Even in these days of automation and satellite navigation, the draw of a lighthouse is as strong as ever, but even if you've never been near a lighthouse, this book is a fascinating read. Bella Bathurst explores the lives and work of Robert Stevenson (grandfather of Robert Louis), and of his sons, Alan, David, and Thomas, the first four of the Lighthouse Stevensons, who were building lighthouses around the Scottish coast between1786 and 1890. That they succeeded at all is testament to their skill and determination - many of these early lighthouses were constructed in some of the most inhospitable places imaginable. It is humbling to think that the towers, often more than 100ft tall to withstand the ferocious storms and mountainous waves, were built before the internal combustion engine was invented and the aid of none of the modern machinery taken for granted today.
Today, the Northern Lighthouse Board is responsible for more than 200 lighthouses around the coast of Scotland and the Isle of Man, more than half of them built by the Stevenson family, including most of the major lights. But the book concentrates on just a handful - The Bell Rock, Skerryvore, Muckle Flugga, and Dhu Heartach, as it was then known.
This is not a detailed manual of how to build a lighthouse, but it is a history, a family saga, and a tale of man's battle to defy the elements.Read more ›
What comes across loud and clear was the desperate need for navigation aids on the coast of Britain in the 18th Century; in 1800, Lloyds reckoned they were losing one ship a day (!) to shipwreck - and these are only the ones reported - the true figure, including small craft, was probably many times that. The lighthouses that did exist were coal-fired, inadequate, confusing and extinguished at the worst possible times - in storms.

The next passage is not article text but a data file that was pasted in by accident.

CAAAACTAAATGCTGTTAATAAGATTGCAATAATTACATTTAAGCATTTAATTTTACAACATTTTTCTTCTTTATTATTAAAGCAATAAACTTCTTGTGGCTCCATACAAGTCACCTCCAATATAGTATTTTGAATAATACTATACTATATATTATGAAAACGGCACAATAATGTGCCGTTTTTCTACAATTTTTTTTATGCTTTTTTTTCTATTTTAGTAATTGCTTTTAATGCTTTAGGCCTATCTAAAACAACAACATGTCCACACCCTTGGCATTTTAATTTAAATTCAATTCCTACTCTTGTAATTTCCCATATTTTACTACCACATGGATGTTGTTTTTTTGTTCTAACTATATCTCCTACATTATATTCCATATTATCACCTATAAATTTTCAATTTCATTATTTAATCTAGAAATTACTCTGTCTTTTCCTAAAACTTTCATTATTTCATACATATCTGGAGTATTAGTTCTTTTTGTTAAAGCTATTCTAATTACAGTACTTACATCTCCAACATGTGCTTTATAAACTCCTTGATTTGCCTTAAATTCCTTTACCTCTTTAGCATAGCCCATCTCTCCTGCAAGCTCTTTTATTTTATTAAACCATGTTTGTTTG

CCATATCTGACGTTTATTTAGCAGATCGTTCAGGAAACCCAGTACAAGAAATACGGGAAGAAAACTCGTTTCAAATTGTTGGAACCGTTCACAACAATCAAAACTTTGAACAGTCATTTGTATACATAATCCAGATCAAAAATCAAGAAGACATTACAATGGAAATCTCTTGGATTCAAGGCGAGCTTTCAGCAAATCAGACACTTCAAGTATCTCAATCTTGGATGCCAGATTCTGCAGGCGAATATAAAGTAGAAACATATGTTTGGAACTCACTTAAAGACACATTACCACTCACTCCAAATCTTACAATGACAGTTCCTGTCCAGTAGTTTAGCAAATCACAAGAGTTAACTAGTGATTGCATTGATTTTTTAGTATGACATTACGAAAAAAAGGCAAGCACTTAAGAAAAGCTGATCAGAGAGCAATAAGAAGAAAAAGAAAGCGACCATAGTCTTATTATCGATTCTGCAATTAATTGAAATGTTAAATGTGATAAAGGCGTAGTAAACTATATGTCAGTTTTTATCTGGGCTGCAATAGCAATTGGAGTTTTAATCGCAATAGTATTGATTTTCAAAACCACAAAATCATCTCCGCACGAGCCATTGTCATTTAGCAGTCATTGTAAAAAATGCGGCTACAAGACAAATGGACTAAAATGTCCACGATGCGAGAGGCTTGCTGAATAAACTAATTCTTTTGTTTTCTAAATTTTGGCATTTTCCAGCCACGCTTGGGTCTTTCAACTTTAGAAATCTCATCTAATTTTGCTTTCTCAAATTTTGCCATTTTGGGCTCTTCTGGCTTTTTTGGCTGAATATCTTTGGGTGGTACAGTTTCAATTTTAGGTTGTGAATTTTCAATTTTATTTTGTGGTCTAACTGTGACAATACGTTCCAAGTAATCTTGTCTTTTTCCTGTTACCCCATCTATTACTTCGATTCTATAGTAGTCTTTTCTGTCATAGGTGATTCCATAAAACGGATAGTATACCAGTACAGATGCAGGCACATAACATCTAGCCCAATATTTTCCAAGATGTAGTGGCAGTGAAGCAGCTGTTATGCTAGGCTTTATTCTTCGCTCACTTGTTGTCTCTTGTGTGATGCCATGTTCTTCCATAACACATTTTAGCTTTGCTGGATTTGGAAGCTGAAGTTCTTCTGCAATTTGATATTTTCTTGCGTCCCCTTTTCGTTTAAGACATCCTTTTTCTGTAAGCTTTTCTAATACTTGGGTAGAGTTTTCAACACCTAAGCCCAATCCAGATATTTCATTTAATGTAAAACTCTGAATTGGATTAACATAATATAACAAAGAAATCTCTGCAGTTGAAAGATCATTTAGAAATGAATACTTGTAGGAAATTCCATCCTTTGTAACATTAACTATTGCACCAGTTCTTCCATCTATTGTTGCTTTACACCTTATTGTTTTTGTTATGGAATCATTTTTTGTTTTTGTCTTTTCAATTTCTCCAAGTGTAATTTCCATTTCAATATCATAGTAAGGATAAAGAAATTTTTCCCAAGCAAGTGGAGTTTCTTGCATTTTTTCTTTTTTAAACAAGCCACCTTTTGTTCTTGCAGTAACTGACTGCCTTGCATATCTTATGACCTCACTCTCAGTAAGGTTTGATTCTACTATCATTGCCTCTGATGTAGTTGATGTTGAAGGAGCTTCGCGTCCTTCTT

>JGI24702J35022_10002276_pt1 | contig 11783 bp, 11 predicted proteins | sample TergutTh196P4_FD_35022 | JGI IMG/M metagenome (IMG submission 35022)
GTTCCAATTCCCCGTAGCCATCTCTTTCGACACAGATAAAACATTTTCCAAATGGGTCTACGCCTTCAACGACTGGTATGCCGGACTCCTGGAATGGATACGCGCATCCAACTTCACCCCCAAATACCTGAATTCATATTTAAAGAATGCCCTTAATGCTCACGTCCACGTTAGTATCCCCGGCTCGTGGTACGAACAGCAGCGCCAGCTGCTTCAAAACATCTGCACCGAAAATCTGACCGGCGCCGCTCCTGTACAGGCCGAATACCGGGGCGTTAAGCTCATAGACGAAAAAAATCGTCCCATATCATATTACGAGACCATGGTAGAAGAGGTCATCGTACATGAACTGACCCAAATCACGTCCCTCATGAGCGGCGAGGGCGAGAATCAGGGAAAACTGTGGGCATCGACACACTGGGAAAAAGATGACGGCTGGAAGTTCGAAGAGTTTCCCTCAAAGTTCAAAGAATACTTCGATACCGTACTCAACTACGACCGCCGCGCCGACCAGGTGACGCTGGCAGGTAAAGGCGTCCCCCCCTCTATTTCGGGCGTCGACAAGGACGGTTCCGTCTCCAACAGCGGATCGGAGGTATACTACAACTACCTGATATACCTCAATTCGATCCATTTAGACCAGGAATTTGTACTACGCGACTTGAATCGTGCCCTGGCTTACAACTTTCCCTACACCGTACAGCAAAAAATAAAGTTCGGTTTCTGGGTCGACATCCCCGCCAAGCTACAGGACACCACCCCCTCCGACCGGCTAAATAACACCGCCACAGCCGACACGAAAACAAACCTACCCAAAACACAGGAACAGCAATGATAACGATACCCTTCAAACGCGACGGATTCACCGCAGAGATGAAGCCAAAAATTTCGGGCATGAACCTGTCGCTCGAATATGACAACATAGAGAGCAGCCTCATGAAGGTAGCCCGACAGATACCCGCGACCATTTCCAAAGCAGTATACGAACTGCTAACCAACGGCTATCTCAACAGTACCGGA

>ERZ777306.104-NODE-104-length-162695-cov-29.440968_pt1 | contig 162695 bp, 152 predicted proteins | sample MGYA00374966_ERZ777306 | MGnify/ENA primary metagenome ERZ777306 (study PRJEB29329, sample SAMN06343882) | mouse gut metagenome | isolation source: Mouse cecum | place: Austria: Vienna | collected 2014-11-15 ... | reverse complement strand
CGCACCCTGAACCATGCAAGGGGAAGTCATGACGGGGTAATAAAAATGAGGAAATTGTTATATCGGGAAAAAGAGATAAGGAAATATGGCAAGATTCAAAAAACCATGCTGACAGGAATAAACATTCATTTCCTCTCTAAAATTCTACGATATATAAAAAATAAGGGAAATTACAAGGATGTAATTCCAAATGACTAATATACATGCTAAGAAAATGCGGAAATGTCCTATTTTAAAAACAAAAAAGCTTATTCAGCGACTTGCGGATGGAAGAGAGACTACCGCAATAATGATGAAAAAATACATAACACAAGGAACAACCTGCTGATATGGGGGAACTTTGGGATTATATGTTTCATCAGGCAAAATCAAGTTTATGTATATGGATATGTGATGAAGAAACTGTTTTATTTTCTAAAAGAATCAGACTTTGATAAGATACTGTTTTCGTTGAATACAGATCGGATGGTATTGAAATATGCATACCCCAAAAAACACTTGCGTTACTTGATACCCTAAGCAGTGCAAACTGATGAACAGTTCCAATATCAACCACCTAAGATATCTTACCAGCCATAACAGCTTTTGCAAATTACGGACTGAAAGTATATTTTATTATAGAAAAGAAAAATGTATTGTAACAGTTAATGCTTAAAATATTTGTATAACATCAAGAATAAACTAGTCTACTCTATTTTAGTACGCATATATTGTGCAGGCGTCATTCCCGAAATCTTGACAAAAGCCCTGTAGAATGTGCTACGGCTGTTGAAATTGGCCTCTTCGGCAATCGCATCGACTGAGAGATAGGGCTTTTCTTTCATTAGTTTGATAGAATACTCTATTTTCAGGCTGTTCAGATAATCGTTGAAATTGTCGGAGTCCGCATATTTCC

This book does not pretend to be a treatise on all lighthouses, but specifically those built by the 4 generations of the Stephenson family.
It starts unusually with the youngest, and most famous, of the Stephensons - Robert Louis - who had few dealings in lighthouses, nor any wish to; but his experiences and those of his forebears influenced his life and writings, as in 'Kidnapped' and 'Treasure Island' - both concerned with wrecks and dark deeds on lonely islands.
His unfinished family history is a fount of information (and speculation), however, and this is the reason for his place in the book; the main protagonists come next, starting with his step-great-grandfather, who stumbled into the job of erecting a REAL lighthouse (as opposed to the earlier amateur attempts) on the basis of his experiments with lamps... the rest is history.
The chapter on the Bell Rock reads almost like a novel; Rennie, the man originally hired to design and build the light, being gradually ousted by Robert, who claims the work as his own - understandably, as Rennie wanted the kudos, but had no desire for the hardship, only visiting the construction 3 times, whereas Robert thrived on it (but was not averse to a touch of glory).Read more ›
Most Recent Customer Reviews
I bought this as I did want to find out more about Robert Louis Stevenson & his family having met Alanna Knight speaking on her book Bright Ring of Words (see elsewhere on my... Read morePublished 11 months ago by Lindsey Clare Gee-Turner
2nd read of this book just as enthralling as the first many years ago. A wonderful blend of history (engineering and politics) and story telling.Published 17 months ago by John Timothy Moore